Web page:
Moutning remote filesystems locally, not as seemless as it could be...
gabe at dragffy.com
Sat May 12 13:26:12 UTC 2007
On Sun, 2007-05-13 at 20:02 +1000, James Gray wrote:
> On 12/05/2007, at 7:36 PM, Gabriel Dragffy wrote:
> > A while back I was mounting an NFS share locally, by having an entry
> > in /etc/fstab. More recently I have switched to samba, and using
> > smbfs I
> > can now do the same thing. It is extremely convenient having remote
> > filesystems so tightly integrated, meaning any application can make
> > use
> > of them.
> > However, one huge problem that has bugged me, and has been exaggerated
> > by the move towards networking-manage-gnome in a default desktop
> > install, is that remote filesystems in /etc/fstab will fail to mount.
> > This is because a network connection is only established once the
> > computer has loaded up and a user logged in.
> > It is growing increasingly irritating for me to always open up the
> > terminal, run the command "sudo mount -a" and then wait a while as it
> > mounts the filesystems that I would have liked already mounted.
> > If any one has workarounds or suggestions I'd be glad to hear them!
> Investigate "autofs" (as in the system service, not the fstab option
> that has a similar name :P). It can be used to mount pretty much
> anything but grew out of an NFS heritage. I've used it to automount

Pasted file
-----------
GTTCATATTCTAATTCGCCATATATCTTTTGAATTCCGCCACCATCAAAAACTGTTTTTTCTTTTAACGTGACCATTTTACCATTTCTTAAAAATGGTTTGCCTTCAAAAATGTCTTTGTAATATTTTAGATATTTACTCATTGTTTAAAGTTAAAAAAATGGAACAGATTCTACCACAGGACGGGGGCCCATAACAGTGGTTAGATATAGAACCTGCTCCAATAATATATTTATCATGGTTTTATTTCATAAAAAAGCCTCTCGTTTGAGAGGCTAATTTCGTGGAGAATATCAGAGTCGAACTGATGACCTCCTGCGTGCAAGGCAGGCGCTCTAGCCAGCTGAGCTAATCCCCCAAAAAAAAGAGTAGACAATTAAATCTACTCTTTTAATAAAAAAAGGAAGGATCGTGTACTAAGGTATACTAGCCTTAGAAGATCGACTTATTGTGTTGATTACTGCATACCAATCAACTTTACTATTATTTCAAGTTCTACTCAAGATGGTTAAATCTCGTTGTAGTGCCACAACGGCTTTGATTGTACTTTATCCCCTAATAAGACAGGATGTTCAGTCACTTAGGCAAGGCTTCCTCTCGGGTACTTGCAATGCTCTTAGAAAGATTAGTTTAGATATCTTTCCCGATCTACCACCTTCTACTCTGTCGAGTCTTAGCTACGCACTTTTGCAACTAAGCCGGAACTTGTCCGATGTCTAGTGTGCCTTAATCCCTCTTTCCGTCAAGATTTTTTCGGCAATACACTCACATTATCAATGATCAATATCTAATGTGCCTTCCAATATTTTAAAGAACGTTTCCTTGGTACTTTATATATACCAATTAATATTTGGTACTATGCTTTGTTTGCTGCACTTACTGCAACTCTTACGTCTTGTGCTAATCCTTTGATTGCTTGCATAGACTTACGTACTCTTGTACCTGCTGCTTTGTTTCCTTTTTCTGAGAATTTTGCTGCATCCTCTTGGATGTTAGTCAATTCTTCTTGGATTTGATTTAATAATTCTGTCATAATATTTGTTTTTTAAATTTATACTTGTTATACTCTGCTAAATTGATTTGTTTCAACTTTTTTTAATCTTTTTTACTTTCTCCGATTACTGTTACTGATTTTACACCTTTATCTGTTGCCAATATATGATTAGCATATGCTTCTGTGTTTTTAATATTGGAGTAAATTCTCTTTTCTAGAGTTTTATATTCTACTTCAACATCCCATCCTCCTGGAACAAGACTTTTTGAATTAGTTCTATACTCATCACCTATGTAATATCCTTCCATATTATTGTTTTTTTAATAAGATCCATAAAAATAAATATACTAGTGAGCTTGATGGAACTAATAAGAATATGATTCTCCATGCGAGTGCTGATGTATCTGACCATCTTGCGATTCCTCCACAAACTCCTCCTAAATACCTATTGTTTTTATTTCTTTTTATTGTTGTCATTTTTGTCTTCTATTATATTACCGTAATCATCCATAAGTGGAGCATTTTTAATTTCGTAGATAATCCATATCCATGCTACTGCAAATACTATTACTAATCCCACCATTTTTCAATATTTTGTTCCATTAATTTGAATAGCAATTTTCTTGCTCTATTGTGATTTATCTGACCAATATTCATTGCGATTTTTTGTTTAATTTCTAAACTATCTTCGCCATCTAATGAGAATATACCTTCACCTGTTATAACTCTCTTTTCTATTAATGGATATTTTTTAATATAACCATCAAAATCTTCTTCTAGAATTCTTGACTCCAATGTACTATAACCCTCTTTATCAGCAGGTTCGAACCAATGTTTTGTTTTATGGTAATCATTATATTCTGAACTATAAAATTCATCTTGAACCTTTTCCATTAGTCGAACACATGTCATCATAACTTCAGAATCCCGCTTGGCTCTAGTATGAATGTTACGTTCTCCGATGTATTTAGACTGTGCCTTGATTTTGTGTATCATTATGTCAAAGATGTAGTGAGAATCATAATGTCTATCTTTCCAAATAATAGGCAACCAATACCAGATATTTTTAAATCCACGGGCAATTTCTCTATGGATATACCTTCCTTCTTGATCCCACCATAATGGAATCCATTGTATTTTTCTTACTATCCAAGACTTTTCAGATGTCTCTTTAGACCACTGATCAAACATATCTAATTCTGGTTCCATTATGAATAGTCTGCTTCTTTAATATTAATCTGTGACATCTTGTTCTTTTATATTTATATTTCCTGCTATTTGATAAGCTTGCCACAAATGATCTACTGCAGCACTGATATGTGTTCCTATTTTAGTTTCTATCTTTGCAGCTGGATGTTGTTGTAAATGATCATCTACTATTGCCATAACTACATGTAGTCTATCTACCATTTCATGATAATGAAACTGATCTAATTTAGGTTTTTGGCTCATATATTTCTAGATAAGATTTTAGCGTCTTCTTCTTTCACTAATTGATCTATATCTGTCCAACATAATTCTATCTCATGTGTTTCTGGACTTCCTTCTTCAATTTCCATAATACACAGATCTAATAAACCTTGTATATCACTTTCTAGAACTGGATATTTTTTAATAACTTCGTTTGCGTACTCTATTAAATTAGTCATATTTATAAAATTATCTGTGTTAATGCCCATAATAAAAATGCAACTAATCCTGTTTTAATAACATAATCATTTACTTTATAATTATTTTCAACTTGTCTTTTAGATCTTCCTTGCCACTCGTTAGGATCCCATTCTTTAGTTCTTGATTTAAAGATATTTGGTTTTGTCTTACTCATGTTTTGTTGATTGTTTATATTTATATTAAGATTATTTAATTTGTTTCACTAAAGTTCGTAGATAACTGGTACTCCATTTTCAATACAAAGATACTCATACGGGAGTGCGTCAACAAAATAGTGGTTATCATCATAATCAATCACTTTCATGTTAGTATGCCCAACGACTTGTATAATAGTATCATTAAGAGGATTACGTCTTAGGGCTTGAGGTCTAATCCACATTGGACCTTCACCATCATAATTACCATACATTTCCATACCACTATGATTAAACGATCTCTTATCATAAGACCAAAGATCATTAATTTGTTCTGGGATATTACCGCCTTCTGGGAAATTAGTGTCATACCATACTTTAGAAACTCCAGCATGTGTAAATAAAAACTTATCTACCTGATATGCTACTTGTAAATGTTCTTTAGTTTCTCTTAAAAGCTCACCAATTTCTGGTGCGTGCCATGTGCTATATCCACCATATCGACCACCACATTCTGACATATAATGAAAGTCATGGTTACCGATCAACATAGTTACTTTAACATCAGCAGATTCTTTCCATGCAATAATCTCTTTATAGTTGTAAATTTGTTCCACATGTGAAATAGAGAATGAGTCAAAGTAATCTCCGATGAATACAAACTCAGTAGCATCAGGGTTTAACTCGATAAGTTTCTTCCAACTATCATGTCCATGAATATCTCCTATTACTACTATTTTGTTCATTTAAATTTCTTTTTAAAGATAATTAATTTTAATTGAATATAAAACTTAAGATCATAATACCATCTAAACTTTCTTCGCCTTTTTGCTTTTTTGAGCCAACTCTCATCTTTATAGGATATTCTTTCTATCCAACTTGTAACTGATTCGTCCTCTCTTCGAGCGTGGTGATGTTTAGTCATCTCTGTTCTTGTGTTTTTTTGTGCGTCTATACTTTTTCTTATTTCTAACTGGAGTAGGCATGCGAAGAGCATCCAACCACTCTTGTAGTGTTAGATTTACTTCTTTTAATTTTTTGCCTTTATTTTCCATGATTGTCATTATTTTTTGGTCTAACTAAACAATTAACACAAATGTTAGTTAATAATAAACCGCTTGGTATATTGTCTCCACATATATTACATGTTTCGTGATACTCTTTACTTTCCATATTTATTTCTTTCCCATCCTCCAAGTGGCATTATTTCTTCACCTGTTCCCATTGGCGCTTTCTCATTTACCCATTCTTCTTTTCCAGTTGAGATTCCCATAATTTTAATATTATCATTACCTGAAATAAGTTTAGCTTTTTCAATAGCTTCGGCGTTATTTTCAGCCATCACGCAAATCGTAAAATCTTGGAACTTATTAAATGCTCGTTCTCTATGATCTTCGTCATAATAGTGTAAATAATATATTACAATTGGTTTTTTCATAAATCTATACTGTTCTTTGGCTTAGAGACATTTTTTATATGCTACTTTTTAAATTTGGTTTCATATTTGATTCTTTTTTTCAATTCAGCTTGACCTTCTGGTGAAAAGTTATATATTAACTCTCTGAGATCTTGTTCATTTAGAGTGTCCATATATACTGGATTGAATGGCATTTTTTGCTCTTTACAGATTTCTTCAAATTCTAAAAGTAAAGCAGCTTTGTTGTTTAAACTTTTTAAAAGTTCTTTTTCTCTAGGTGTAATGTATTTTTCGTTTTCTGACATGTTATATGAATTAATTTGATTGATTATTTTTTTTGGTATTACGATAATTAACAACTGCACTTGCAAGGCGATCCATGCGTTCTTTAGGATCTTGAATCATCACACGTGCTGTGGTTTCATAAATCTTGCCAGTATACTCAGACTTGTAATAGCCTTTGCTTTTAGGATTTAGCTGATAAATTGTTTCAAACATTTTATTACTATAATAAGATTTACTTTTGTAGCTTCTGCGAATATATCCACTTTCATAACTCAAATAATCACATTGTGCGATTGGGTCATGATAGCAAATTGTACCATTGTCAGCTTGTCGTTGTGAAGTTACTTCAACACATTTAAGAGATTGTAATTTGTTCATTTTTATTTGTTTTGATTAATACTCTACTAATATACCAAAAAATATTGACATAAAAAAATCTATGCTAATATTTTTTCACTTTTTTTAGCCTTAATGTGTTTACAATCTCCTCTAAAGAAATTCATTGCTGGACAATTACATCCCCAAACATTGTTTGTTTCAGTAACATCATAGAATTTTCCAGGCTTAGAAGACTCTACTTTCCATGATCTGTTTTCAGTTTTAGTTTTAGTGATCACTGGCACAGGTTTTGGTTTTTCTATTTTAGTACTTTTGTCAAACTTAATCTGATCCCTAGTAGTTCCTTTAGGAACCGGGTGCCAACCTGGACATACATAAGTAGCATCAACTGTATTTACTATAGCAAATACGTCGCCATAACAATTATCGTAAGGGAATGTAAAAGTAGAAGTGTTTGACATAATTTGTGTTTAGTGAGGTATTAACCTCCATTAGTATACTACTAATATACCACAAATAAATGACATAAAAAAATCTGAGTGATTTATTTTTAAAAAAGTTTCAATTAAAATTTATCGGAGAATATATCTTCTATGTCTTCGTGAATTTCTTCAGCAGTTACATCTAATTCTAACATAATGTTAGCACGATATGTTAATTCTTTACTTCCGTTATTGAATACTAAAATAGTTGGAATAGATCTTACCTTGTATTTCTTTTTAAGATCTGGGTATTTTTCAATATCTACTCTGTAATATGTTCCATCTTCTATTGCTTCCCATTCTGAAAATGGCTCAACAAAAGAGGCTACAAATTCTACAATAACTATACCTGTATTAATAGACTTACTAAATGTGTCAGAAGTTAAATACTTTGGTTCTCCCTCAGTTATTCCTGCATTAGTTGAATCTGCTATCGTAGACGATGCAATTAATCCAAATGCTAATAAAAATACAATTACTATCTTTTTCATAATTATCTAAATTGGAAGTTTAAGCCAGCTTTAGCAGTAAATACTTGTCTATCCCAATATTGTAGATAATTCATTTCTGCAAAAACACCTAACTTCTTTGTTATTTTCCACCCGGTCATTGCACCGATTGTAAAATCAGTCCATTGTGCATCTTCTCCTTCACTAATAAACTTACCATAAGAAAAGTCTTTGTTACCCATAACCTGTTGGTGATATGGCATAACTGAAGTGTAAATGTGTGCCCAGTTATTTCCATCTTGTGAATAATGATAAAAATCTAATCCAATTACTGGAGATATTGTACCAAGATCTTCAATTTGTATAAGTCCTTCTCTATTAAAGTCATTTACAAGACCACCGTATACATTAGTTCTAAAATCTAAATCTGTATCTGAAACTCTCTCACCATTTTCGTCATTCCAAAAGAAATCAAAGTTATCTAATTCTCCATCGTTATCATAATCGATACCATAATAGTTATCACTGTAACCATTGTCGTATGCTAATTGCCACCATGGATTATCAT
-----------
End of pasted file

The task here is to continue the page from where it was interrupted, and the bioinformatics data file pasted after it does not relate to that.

> NFS, SMB and and local file systems (like memory cards and CDROMs).
> The general idea is you set up a mount point (locally) that only
> mounts a file system when something (or someone) tries to access the
> mount point's content. Thus it doesn't matter if the network isn't
> available during the boot-up mount sequence, only when something
> tries to actually USE the auto-mounted file system. If you have
> subsequent boot processes that rely on the remote file system, simply
> move the network start before autofs in the boot sequence ("man
> update-rc.d" for the proper way to do that).
I've been trying to get a bead on autofs. Installed it and read the man
of autofs, along with mount, fstab, and automount. Getting kind of lost
If one simply wishes to have a samba share automounted then what is the
simplest course of action, and what config files actually need chaning?
Gabriel Dragffy FdA BA(hons)
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